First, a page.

I’ve been terrified of the spotlight pretty much my entire life. At the age of (almost) 27, the number of times I’ve completely blown a speech (or, no lie, burst into tears in the middle of one), avoided having to give said speech, or turned various shades of red while speaking in front of a group as small as five people, well, it's way up there. And it's strange because I'm great at parties, make new friends easily, and have been called a social butterfly many times; but standing up and staring an audience in the face? I shrink and shrivel at the thought.
I feel truly blessed that my current line of work doesn’t involve making presentations and that my closest friends are still unmarried, so I have yet to give any toasts. Even so, I know that a moment in the spotlight is out there lurking somewhere in my future, the inevitable fear looming over me like a dark cloud.
Is it possible to find any comfort in this? Not really, but it does help knowing I’m not the only one. In fact, a number of surveys show that most people fear public speaking more than they fear death. Hard to believe? Yes. True for me? Also yes. But I don't want to live in fear. Instead, I want to get to the bottom of how I can tackle public speaking like a pro.
I spoke with four experts to get their advice. While it’s safe to say there is no magic hack to completely erase your fear (unfortunately, alcohol is not an option), these tips will certainly help make it easier.
Now, I’ll just have to put them to use—eek!
Prepare much earlier than you think you should
If you’re trying to successfully make a speech or presentation without letting your nerves get the best of you, preparation is key. Of course—especially if you’re a procrastinator—you’ll want to make sure you have enough time to prepare. And by enough time, we mean earlier than you think.
Suzanne Bates, CEO of Bates and best-selling author of Speak Like a CEO and All The Leader You Can Be, tells me that she coaches her clients to start preparing far earlier than they imagined. “This allows time for thinking, editing, creating, and bringing the concepts alive with stories, visuals, and devices that engage the audience,” she says. “Before you even open a PowerPoint slide deck, sit down and analyze your audience. What do they know, what do they want to know, and why do they want to know it? What are their interests, what are their concerns, and what are their objections? Create an outline before you create a single slide or visual. This will help you tell the story as your audience needs it to be told.”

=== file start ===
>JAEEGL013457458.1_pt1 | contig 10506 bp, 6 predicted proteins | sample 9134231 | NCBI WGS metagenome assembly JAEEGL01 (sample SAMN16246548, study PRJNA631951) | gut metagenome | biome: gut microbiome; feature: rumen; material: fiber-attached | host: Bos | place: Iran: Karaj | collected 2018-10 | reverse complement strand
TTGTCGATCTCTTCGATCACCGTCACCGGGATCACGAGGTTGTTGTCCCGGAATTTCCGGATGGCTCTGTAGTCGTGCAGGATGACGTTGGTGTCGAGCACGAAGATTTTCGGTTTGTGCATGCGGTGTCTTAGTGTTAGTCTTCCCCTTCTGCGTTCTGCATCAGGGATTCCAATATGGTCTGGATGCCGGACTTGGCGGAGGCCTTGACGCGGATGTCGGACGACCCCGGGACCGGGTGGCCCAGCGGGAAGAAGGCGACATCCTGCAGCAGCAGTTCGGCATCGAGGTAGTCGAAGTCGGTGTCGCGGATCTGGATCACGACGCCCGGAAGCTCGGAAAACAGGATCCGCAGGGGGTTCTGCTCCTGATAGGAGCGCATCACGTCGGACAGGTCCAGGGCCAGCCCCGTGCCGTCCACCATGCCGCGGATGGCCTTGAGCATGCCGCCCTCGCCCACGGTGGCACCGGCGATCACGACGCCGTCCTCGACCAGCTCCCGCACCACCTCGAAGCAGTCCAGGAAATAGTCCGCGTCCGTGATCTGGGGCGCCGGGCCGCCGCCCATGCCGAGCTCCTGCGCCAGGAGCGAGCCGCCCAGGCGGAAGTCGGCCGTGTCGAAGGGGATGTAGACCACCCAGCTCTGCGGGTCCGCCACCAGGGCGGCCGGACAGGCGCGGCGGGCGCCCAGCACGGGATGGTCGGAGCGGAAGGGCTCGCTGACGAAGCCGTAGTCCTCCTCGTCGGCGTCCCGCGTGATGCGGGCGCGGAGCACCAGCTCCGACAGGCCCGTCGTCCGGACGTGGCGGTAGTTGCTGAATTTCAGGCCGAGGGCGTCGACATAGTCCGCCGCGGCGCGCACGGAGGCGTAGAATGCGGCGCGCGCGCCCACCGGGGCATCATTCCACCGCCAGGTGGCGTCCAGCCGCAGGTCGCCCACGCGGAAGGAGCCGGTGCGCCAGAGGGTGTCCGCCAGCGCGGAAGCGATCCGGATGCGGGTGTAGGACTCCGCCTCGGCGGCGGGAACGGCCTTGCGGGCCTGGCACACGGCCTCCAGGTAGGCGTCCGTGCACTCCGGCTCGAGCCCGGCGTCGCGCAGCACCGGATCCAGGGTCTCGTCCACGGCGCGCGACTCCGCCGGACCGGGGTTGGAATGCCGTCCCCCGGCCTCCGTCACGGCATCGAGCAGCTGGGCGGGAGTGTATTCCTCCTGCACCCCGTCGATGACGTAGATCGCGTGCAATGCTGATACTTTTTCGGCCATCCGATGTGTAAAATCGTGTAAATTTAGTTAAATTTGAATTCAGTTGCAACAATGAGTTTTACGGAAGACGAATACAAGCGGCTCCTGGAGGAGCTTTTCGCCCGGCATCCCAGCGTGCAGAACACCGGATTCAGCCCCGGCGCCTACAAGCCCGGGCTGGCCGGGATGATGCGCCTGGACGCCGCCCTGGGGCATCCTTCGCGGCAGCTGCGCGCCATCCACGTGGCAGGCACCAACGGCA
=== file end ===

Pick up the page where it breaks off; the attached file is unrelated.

Another great way to prepare is to watch other speakers and study the way they go about presenting. Deena Baikowitz, chief networking officer and co-founder of Fireball Network, suggests watching speakers of all types, good and bad. “Watching excellent speakers is inspiring, as it helps to set the standards and demonstrate professional techniques,” she says. “However, watching horrible speakers is also excellent preparation, as it teaches you what not to do. Pay attention to what turns you on, and turns you off, about other speakers.”
If you’re feeing overwhelmed or stressed, remember something that one of Bates’ mentors once told her: “Preparation is the work, performance is the relaxation.” This is the tough part, and will ultimately help your fear subside.
Practice, practice, practice
It’s true: practice makes perfect. And if you’re petrified of speaking in front of a crowd of people, proper practice will help make it just a little less scary. Despite how obvious this may be, a lot of those in fear of speaking refuse to do it, thinking it will hurt them rather than help. “So many people worry needlessly that too much practice will make them sound rehearsed or robotic,” says Bates. “But I’ve been keynoting for almost 20 years and teaching clients to do the same. Practicing out loud is the fastest way to make a speech sound conversational, relaxed, and refreshing. A speech is a conversation with the audience—and that’s really each member of the audience.”